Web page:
These existing approaches for constructing a traffic matrix have various drawbacks. First, raw metrics from routers typically provide summary counter values that contain insufficient data to make conclusions about individual call flows. Further, flow metrics that can be collected from routers introduce a heavy processing load on the device and reduce its performance. Also, implementing sufficient numbers of probes to monitor all endpoints is expensive. Additionally, such probes would have to be sufficiently powerful to keep up with the large numbers of voice packets, as well as the general (non-voice) IP traffic (e.g., web traffic, file transfers, etc.), passing through each endpoint. Emerging Multi-Protocol Label Switching (MPLS) capabilities offer hope of per-path statistics that can be used, provided paths are dedicated exclusively to particular classes of traffic, such as voice only, and provided the MIBs supplying the data are implemented. Even when such MPLS capabilities are implemented in this manner (not yet the case), a considerable number of endpoints will have to be contacted on a regular basis to collect the desired data.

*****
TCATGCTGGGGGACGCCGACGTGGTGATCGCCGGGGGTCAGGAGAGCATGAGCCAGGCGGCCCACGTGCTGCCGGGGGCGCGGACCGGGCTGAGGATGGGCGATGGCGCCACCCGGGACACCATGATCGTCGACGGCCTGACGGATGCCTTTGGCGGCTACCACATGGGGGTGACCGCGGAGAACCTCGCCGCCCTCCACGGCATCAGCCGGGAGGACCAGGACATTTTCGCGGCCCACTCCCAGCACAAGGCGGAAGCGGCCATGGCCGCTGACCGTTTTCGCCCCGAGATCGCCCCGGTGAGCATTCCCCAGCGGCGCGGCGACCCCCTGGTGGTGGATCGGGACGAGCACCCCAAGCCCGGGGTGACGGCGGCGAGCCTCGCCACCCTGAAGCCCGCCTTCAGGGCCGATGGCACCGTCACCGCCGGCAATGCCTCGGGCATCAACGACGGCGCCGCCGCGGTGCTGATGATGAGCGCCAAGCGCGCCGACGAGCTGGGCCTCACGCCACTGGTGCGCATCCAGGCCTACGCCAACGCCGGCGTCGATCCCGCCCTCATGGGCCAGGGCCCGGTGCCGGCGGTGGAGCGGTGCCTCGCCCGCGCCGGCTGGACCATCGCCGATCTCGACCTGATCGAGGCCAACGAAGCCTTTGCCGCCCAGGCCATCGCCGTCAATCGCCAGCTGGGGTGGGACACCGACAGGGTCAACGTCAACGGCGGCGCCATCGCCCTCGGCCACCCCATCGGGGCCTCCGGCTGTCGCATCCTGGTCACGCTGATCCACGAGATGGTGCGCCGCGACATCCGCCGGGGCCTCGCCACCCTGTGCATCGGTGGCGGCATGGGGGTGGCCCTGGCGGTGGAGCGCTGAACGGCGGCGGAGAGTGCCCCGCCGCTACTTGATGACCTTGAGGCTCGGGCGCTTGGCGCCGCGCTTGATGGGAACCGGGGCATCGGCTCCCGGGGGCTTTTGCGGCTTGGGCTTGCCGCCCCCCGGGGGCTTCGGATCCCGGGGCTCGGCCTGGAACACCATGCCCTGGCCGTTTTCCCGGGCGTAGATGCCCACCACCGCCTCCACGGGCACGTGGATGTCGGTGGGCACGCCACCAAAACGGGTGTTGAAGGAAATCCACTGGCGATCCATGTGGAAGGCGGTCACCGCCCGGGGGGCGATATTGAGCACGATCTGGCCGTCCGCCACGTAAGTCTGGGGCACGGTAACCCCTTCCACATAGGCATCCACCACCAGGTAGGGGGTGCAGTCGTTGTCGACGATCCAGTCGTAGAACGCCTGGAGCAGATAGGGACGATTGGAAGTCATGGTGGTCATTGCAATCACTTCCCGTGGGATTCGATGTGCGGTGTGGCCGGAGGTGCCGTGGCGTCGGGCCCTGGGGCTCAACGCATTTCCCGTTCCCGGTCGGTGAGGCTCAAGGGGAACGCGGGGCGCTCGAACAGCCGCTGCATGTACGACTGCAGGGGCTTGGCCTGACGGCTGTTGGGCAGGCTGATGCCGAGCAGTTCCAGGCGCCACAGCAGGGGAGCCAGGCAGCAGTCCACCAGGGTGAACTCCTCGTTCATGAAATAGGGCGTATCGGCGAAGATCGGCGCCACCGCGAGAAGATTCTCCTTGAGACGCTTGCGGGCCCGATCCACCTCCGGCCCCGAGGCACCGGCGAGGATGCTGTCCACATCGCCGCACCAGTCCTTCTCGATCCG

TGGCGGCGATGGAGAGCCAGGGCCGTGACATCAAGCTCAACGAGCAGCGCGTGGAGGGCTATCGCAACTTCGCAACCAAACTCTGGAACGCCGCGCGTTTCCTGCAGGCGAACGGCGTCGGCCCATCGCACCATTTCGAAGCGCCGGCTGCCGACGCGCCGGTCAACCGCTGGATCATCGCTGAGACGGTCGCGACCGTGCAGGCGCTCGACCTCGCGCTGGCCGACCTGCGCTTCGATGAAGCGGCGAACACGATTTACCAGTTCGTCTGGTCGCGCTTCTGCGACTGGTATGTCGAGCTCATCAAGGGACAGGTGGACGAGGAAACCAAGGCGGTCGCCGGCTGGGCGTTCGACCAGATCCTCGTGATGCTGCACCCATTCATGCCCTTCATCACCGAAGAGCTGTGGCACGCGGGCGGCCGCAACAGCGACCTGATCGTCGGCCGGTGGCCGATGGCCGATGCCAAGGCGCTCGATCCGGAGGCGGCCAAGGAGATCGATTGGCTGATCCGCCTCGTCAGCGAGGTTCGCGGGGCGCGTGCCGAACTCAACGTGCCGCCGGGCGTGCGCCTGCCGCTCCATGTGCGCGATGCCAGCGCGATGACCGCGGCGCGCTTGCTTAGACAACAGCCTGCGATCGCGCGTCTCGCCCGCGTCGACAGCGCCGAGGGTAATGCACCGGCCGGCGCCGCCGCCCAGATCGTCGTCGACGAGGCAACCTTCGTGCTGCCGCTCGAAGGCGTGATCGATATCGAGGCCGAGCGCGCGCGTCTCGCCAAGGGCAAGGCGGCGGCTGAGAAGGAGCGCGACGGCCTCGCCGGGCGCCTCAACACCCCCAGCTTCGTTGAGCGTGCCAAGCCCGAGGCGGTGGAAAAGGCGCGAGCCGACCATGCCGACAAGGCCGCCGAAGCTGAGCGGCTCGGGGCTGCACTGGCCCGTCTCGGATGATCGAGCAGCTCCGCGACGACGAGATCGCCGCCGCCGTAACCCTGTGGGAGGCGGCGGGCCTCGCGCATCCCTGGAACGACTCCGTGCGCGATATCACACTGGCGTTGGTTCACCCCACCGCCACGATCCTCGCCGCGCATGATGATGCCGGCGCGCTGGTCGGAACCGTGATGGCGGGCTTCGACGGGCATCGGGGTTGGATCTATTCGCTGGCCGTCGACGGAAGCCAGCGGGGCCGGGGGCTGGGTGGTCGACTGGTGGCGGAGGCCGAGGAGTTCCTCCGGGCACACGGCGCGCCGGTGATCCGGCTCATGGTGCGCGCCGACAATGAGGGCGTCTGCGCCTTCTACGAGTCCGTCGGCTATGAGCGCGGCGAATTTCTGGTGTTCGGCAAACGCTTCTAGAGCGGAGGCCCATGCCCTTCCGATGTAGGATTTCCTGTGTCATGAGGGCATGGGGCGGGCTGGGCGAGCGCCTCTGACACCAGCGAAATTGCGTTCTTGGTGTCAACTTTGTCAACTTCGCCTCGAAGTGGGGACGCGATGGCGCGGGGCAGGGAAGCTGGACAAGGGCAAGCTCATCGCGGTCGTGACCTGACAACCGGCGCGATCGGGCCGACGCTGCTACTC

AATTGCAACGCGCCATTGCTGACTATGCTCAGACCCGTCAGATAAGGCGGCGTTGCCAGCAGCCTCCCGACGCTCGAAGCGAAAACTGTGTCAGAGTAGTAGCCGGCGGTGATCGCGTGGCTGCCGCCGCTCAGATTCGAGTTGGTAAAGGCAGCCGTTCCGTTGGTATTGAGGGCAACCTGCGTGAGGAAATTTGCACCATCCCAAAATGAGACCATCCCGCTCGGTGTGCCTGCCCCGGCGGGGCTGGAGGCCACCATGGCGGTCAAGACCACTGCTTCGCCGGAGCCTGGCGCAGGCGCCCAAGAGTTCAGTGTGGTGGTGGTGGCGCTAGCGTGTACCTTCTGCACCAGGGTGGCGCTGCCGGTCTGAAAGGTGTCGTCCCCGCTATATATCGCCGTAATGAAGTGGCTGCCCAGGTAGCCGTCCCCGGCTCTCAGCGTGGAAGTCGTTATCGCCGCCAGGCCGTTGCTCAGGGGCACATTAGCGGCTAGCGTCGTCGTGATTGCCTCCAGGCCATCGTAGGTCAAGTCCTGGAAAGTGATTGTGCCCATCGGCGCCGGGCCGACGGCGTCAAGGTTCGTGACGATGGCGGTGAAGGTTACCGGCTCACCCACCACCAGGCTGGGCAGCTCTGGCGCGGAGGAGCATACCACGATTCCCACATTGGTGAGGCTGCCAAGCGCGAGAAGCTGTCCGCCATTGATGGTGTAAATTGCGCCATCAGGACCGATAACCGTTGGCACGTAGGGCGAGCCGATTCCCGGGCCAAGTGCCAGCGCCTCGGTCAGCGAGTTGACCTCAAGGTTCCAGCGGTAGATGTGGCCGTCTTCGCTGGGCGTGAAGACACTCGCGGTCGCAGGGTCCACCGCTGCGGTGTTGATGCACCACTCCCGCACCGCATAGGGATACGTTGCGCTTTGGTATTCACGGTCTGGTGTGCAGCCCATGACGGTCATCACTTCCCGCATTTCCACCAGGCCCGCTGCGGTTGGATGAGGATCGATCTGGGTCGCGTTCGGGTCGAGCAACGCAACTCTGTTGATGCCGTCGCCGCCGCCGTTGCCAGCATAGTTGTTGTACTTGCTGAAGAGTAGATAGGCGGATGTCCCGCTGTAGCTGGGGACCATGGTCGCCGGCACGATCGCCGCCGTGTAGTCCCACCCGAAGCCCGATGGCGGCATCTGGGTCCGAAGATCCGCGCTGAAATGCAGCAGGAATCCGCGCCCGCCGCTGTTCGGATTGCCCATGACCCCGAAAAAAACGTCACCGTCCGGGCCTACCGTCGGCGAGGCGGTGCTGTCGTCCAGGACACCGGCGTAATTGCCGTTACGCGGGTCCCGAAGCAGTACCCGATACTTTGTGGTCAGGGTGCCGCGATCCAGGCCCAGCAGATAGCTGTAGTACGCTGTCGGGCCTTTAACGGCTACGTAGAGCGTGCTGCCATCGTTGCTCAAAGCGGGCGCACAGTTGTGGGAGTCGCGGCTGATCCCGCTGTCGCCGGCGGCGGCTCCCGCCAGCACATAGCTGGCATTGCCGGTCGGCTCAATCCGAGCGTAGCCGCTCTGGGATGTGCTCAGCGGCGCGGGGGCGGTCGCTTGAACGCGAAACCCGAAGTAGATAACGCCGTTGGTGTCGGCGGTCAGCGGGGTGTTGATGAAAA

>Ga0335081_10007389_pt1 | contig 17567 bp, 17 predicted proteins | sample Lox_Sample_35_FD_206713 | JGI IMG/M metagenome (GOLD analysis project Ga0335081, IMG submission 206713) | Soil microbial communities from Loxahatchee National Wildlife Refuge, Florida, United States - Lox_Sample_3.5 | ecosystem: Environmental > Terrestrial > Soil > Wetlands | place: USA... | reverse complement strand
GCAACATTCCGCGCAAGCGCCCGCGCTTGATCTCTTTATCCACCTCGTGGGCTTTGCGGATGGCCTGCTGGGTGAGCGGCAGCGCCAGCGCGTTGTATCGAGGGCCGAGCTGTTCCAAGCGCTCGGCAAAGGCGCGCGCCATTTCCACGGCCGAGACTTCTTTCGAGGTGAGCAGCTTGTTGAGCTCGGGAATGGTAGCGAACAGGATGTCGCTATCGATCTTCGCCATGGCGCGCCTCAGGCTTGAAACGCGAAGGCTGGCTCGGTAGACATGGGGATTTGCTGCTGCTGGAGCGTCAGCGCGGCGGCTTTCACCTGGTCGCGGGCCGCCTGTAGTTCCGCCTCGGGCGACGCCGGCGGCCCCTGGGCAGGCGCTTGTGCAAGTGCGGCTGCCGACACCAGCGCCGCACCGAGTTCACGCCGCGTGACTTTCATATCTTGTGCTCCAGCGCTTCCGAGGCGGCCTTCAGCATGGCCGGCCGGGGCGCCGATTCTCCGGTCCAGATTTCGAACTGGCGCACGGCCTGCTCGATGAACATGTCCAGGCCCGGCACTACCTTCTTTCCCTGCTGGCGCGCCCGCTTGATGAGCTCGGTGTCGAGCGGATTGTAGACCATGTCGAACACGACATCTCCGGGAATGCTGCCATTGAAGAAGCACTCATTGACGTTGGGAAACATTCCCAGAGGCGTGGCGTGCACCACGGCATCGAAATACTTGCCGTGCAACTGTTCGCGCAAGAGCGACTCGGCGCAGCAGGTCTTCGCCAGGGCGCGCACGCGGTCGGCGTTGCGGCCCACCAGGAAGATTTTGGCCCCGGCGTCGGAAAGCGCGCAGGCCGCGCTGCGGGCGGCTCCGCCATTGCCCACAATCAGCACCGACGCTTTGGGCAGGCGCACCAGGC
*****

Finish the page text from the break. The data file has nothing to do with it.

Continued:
To deal with the limitations mentioned above, sampling and estimation techniques are often employed. Variations revolve around how the collected data are used to compute the traffic matrix. Those variations include the following techniques:
A drawback with any estimation technique is the accuracy of the estimation. In the case of modeling approaches, the smaller the sampling interval, the more accurate the model. However, this again presents difficulty when collecting and processing very large volumes of data from large numbers of resources.